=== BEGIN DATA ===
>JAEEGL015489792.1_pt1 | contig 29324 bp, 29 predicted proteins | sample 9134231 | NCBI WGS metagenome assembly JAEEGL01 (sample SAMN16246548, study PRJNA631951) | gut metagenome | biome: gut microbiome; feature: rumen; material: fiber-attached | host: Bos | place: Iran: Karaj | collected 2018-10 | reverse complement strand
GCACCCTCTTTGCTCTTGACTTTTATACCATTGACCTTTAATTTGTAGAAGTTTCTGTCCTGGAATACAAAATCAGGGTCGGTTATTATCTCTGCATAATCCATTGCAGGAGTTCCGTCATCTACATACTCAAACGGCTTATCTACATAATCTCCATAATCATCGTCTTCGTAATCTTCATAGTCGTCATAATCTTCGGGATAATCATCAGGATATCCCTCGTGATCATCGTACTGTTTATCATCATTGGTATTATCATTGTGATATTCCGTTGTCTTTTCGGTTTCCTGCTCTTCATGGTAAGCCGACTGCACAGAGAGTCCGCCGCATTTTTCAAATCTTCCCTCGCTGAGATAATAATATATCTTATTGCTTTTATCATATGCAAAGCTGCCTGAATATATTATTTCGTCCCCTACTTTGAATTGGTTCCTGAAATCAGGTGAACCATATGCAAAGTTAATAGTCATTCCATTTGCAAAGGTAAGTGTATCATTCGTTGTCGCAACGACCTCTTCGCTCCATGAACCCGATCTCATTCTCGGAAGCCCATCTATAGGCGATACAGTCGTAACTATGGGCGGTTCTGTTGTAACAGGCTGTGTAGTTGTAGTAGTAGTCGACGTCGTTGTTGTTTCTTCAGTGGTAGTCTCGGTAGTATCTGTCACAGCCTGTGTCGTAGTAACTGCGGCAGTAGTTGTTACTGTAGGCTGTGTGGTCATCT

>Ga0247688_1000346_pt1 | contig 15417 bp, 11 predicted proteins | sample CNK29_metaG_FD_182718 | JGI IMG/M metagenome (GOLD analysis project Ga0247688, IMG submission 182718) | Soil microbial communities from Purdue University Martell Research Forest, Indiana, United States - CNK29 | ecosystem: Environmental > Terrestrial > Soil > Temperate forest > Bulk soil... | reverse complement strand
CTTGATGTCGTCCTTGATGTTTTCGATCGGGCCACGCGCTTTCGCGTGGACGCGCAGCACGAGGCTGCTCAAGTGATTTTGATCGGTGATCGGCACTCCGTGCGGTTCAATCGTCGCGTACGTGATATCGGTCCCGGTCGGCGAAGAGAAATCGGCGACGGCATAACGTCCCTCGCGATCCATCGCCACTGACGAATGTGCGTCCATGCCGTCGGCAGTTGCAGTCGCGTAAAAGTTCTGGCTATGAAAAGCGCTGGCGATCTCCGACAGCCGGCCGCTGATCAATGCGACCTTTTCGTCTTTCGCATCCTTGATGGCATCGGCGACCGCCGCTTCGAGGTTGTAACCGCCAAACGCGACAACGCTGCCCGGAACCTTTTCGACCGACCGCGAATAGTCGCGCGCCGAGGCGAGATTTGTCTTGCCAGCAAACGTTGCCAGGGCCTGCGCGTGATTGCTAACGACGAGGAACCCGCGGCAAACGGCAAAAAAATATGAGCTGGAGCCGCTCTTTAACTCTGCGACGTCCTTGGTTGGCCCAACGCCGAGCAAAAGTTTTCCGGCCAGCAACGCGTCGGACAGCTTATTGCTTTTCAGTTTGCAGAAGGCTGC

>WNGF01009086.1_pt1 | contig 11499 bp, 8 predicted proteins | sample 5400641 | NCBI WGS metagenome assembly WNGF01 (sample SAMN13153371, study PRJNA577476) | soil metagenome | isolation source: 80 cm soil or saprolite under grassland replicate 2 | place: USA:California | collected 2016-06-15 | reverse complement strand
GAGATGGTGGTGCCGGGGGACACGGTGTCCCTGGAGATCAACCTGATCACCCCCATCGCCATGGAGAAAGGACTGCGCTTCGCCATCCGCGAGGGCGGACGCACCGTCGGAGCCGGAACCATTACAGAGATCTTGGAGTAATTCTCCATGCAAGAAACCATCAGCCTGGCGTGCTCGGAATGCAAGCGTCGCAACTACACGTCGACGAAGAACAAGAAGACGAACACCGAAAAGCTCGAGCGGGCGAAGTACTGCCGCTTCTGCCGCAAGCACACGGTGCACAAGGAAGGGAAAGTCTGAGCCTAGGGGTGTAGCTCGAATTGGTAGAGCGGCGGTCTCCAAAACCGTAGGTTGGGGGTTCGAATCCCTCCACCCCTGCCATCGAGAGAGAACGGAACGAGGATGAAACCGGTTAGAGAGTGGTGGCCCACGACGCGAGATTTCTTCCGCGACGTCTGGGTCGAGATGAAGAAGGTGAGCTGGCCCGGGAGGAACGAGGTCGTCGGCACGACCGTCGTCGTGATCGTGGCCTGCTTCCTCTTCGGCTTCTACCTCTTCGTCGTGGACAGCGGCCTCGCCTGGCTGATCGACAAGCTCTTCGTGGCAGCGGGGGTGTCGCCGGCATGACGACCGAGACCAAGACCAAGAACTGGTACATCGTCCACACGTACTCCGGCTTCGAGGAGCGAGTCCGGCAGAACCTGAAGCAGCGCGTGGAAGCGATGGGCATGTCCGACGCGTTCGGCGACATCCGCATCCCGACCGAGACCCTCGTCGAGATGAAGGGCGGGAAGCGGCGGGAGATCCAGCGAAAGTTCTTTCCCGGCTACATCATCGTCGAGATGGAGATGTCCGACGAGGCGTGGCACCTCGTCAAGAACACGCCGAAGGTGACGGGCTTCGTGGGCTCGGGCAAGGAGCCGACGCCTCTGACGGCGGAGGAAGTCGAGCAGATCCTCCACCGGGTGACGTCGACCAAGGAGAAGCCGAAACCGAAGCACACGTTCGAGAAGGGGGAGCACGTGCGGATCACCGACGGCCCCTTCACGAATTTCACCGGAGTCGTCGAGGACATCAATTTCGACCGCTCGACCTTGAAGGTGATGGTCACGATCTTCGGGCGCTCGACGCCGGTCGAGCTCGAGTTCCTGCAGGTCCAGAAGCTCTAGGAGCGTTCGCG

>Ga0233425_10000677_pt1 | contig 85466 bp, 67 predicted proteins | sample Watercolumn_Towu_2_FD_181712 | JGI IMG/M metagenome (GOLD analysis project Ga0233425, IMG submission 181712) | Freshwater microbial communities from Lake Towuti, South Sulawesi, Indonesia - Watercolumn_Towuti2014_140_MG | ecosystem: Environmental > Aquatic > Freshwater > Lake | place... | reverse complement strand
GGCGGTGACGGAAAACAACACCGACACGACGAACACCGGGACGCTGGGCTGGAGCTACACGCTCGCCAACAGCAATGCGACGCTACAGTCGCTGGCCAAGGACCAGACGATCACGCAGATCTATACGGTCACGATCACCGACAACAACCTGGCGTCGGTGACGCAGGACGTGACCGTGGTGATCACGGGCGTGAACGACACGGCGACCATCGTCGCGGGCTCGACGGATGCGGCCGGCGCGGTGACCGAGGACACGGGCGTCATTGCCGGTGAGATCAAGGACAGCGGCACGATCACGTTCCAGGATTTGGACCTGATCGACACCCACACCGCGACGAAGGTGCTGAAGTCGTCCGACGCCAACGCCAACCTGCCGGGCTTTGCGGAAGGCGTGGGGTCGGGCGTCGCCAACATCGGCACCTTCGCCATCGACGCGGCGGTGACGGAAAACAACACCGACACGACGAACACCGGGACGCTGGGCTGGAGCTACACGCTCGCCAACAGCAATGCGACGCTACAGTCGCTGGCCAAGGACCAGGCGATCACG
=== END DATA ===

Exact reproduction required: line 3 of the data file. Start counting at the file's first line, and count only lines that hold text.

>Ga0247688_1000346_pt1 | contig 15417 bp, 11 predicted proteins | sample CNK29_metaG_FD_182718 | JGI IMG/M metagenome (GOLD analysis project Ga0247688, IMG submission 182718) | Soil microbial communities from Purdue University Martell Research Forest, Indiana, United States - CNK29 | ecosystem: Environmental > Terrestrial > Soil > Temperate forest > Bulk soil... | reverse complement strand